Media regulation: Time to shut up and get on with it.

A decade ago this month, the Law Commission produced a fit-for-purpose blueprint for  regulation of New Zealand news media by a single body. The News Media Standards Authority did not happen and today we are no closer to changing oversight that is well past its use-by date.

The commission’s recommendations were set out in a report titled The News Media Meets ‘New Media’: Rights, responsibilities, and regulation in the digital age, produced by a team led by eminent media law expert Professor John Burrows.

The foreword to the report stated it was about how the law should respond to a challenge that had been articulated by then Chief Government Scientist, Sir Peter Gluckman. In an address on the impact of technology on adolescents, Sir Peter had expressed the view that the internet and digital technology have brought about the most profound change in how humans communicate since our species first acquired speech.

One might have thought that his perspective, and the report’s call for fundamental changes to media regulation, would have been an urgent wake-up call. Continue reading “Media regulation: Time to shut up and get on with it.”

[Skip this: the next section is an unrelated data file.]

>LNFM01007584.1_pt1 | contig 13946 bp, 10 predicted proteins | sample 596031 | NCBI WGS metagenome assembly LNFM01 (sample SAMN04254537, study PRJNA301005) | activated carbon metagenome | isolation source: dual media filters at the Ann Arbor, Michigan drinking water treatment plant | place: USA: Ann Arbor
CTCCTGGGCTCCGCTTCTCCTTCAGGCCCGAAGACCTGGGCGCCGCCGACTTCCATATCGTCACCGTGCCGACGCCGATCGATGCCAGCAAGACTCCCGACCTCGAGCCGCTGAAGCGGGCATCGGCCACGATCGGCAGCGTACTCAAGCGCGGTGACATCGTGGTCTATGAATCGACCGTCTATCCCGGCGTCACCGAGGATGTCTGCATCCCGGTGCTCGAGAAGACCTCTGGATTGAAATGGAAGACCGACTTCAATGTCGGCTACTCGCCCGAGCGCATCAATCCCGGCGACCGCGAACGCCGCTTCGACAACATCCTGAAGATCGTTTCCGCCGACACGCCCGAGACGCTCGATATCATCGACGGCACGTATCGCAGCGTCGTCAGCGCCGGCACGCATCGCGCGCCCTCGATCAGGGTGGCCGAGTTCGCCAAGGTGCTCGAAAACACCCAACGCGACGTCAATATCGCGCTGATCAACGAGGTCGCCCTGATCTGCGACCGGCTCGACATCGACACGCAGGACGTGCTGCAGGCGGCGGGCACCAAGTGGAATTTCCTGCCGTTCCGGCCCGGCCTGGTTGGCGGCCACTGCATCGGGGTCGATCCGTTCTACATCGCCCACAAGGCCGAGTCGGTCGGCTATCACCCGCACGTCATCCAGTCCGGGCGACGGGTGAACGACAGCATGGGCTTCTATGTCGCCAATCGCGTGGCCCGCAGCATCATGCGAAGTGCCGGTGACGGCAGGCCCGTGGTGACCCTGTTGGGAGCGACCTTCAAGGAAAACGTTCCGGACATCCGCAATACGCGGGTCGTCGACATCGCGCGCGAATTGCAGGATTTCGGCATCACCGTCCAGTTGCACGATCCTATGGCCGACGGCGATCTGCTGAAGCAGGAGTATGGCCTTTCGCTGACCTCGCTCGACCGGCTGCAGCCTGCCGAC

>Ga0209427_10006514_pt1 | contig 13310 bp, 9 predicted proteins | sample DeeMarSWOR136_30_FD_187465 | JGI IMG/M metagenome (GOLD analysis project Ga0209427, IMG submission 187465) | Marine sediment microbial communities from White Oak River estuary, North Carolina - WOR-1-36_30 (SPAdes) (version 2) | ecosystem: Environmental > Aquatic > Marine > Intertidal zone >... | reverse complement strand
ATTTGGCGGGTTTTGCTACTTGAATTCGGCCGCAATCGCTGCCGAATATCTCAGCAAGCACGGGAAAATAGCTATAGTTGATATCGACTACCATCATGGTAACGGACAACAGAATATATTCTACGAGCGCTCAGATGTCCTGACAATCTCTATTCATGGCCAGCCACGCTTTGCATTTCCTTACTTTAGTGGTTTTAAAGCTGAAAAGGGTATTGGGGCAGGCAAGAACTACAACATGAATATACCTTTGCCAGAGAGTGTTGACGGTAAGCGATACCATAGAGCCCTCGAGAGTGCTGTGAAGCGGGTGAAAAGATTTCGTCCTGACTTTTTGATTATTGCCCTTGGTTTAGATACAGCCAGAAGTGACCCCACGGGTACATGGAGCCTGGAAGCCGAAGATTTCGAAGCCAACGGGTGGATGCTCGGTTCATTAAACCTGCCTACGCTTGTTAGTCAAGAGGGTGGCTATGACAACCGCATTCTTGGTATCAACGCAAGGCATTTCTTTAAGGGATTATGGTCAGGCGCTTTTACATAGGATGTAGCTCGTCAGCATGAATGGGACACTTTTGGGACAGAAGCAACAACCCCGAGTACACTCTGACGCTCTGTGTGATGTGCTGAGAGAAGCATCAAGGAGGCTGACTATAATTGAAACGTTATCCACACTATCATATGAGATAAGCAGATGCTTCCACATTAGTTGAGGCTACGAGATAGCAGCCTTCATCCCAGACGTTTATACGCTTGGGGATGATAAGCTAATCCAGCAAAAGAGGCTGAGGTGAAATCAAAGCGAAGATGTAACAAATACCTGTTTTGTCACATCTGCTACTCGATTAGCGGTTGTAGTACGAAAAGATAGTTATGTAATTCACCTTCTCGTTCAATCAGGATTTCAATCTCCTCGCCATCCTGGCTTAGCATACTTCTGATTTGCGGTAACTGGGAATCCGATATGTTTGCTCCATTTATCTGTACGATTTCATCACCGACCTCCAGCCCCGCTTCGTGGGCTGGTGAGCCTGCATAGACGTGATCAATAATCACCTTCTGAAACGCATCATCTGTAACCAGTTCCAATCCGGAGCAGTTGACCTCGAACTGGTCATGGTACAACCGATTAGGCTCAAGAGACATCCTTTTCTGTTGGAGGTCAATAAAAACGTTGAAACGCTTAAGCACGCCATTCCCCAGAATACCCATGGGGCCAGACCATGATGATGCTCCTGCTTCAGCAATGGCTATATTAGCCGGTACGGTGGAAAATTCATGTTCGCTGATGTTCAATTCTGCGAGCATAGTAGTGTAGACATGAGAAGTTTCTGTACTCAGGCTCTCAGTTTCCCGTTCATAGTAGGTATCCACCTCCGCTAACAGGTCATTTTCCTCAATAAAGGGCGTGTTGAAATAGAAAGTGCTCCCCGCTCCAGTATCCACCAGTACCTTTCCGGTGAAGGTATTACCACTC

Our media keep buggering on (apologies to Winston Churchill)

I have just read a brilliant essay by Irish journalist and intellectual Fintan O’Toole about the decline of the British identity. I see strong parallels with what is happening to New Zealand media.

In the essay, published by Foreign Affairs magazine, O’Toole puts context around the decline of Britain as a world power, the rising nationalism of the non-English elements of the United Kingdom, and the effects of Brexit. All of this has contributed to ‘Britishness’ losing its lustre.

“The United Kingdom created a beta version of democracy in the eighteenth century: innovative and progressive in its day but long since surpassed by newer models,” O’Toole wrote. “The country has, however, been extremely reluctant to abandon even the most egregious anachronisms. The biggest transformation in its governance was joining the European Union, and that has been reversed. It now has to make a momentous and existential choice—between a radically reimagined United Kingdom and a stubborn adherence to KBO [a Churchillian phrase: ‘keep buggering on’]. If it chooses the latter, it will muddle on toward its own extinction. Continue reading “Our media keep buggering on (apologies to Winston Churchill)”